What is Recycling?

At its core, recycling is the reprocessing of used materials into new products. Recycling aims to conserve and reuse valuable materials such as paper, metals, textiles, plastics and glass while reducing the consumption of virgin materials. Recycling works to cut the use of energy in the production of new products and to reduce the pollution of the air we breathe and the water that gives us life. Recycling aims to reduce greenhouse gas emissions and reduce the amount of trash going to the landfill.

Recycling is the third and final part of the “Reduce, Reuse, Recycle” waste hierarchy that encourages us to rethink the way we both consume and what we do with the waste that results from that consumption. It is important to remember that recycling is the third part of the hierarchy and that the goal of the ‘three Rs’ is to have you first reduce your consumption, then reuse what you can and finally to recycle what you no longer need.

Recycling can take on many forms. The type of recycling we are most used to is dividing up our used cans, bottles and newspapers and either putting them at the curb or taking them to the local recycling center. But recycling also involves taking your used goods to someone else in the case of old clothes and furniture or unneeded cell phones. Many charities put these items to good use for other people and you can often get a nice tax deduction for your generosity. Recycling can also seem quite challenging at times. Where do I go to recycle? How do I take care of those compact fluorescent light bulbs, old computers and construction waste in a responsible manner?

This website is dedicated to helping you better understand the need to recycle, the process of recycling, where and how to recycle and how you can “close the loop” and encourage more recycling by purchasing products made from recycled materials. We will also help you find ways to reduce your waste in the first place.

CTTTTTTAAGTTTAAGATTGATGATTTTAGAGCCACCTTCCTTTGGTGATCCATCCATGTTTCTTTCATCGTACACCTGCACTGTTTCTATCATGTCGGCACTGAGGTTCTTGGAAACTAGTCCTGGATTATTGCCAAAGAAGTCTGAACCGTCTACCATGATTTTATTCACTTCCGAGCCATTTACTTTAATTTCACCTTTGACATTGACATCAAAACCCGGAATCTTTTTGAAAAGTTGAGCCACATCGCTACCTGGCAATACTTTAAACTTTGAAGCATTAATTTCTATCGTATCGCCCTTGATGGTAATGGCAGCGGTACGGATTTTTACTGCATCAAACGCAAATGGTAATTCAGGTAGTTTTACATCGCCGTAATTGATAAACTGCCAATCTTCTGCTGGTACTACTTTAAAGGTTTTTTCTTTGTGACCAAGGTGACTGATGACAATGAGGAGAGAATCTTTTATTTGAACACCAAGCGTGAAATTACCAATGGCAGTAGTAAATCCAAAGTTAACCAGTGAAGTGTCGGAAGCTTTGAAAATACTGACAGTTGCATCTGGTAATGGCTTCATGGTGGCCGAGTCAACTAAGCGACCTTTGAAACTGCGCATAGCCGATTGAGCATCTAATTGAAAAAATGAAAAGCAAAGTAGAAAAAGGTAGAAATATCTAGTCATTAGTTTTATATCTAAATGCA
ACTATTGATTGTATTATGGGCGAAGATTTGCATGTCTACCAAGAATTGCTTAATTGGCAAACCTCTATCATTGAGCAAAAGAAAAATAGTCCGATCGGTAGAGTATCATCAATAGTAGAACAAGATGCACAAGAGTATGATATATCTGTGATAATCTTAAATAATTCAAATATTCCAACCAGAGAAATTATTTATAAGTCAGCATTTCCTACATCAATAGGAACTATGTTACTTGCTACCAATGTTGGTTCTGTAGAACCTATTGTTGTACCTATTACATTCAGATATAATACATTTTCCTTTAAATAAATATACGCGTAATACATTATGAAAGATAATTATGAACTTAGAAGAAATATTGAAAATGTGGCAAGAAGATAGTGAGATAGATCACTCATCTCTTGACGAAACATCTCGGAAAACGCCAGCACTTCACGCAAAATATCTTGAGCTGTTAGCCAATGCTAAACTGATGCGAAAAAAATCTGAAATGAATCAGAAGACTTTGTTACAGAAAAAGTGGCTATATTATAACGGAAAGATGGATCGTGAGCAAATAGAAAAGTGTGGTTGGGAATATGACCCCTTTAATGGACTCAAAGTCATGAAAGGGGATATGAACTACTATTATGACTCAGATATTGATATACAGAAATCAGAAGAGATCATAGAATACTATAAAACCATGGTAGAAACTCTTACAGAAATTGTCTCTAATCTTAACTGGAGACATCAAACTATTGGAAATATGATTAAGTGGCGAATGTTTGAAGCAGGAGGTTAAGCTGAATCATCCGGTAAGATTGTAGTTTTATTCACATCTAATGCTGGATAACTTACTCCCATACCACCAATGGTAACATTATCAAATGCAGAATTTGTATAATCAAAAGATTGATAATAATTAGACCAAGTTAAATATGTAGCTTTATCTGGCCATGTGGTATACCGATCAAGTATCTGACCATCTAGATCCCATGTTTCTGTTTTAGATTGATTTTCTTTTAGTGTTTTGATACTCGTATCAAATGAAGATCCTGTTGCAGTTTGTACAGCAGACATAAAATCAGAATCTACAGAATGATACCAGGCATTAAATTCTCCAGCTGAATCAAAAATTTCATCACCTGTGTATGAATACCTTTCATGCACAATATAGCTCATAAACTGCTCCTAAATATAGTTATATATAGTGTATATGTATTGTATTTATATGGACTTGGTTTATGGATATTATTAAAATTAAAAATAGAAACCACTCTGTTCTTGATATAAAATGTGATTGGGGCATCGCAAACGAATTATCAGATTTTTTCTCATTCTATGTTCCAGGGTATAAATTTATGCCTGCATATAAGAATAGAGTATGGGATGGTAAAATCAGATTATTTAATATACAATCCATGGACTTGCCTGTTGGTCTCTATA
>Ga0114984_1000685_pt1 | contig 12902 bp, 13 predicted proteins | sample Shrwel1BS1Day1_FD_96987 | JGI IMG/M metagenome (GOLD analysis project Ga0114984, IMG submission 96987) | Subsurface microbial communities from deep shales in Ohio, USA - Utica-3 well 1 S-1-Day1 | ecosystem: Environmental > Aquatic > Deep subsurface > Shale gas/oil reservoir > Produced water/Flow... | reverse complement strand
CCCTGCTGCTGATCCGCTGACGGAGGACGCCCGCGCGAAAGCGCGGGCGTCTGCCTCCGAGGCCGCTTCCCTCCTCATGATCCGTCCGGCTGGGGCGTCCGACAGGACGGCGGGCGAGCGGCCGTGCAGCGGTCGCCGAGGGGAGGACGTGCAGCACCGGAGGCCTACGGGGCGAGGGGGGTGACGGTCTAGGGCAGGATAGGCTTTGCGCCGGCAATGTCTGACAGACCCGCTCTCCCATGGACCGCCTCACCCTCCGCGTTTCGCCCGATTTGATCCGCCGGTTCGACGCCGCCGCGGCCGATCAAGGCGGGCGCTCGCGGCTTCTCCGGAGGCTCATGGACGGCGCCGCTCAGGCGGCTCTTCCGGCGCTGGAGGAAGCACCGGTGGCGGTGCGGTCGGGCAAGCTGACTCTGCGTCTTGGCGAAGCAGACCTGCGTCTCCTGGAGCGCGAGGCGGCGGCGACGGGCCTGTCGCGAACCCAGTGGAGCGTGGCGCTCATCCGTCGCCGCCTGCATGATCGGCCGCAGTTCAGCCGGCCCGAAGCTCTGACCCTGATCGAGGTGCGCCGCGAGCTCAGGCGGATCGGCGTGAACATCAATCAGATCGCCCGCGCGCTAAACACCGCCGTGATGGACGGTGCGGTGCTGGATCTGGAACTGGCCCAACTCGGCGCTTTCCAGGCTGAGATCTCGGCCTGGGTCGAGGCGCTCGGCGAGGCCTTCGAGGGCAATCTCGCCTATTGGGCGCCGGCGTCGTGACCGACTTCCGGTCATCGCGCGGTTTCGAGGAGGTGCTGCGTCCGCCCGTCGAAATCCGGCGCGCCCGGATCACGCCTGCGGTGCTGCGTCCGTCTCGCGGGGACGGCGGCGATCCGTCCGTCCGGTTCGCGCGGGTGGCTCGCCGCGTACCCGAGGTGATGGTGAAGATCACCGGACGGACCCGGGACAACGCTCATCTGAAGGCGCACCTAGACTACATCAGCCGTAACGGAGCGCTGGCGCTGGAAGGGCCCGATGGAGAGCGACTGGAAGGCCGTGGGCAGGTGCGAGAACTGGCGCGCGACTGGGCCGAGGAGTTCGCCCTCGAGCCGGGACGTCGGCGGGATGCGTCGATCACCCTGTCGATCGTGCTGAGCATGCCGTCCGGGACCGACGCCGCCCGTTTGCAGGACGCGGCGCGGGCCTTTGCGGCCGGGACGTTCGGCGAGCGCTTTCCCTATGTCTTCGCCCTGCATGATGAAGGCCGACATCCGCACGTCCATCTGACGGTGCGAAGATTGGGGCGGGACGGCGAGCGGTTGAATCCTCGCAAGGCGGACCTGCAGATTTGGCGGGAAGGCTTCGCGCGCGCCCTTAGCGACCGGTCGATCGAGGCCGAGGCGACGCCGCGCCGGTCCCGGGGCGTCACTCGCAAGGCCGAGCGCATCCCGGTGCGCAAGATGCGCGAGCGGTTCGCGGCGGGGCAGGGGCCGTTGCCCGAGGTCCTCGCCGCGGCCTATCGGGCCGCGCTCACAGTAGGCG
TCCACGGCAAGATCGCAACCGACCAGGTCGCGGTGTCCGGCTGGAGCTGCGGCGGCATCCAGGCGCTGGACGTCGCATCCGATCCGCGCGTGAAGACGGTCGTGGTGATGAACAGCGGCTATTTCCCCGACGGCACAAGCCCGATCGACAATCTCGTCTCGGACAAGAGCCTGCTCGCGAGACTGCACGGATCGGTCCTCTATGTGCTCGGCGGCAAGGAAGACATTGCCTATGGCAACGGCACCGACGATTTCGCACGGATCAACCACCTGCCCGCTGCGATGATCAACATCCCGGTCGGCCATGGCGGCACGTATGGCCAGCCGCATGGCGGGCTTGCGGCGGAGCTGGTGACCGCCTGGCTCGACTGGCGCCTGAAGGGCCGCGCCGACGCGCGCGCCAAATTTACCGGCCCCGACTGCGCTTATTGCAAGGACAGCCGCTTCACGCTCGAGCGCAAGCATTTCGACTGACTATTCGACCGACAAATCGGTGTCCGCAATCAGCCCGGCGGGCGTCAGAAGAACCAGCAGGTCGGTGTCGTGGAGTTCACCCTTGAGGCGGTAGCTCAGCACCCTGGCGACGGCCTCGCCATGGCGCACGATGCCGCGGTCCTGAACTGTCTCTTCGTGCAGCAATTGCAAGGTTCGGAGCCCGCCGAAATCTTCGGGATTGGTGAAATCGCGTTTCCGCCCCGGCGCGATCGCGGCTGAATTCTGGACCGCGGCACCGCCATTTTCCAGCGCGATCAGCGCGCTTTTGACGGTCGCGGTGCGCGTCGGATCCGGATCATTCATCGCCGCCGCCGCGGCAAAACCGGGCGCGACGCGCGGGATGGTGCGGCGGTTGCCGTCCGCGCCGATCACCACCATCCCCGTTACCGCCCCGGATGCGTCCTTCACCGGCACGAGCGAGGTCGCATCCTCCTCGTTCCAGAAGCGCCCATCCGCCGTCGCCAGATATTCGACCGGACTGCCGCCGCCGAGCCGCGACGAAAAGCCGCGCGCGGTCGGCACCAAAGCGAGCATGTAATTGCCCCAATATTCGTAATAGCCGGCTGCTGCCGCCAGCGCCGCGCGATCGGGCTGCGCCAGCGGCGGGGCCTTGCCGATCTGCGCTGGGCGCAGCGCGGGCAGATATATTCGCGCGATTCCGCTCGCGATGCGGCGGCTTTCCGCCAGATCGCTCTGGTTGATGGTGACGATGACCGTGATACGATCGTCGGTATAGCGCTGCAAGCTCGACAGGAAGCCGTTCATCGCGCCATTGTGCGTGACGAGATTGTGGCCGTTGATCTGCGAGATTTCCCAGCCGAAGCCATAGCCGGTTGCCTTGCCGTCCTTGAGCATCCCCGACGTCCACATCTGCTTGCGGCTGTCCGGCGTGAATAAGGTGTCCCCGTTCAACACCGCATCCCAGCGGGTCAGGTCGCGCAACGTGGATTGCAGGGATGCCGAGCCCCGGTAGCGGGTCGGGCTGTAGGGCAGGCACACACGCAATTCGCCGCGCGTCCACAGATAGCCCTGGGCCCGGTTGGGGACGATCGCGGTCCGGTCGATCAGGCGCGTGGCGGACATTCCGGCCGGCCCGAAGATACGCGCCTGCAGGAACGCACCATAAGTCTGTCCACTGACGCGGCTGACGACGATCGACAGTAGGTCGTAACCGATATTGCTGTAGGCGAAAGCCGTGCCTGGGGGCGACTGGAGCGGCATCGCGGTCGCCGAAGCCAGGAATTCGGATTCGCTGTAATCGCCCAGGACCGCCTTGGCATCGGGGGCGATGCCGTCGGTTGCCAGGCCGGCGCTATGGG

The goal of this website is not to reinvent the wheel but rather to compile the necessary information in one easy to access format and to them offer you links for those who want to dive deeper into this noble enterprise.

Why Recycle?

What Can Be Recycled?

Get started by cutting your consumption

How to start a Recycling Program

Composting – how to recycle the natural way

Where Do I Recycle?

Closing the Loop: Products Made From Recycled Materials

Reduce Your Junk Mail

Recycling: The Stats

Learn about Landfills and Methane Gas

Recycling is too difficult and 9 other obnoxious myths

Recycling resources and links…

“Zero waste is a philosophy and a design principle for the 21st Century; it is not simply about putting an end to landfilling. Aiming for zero waste is not an end-of-pipe solution. That is why it heralds fundamental change. Aiming for zero waste means designing products and packaging with reuse and recycling in mind. It means ending subsidies for wasting. It means closing the gap between landfill prices and their true costs. It means making manufacturers take responsibility for the entire lifecycle of their products and packaging. Zero waste efforts, just like recycling efforts before, will change the face of solid waste management in the future. Instead of managing wastes, we will manage resources and strive to eliminate waste.”

– Institute for Local Self Reliance (Washington DC)

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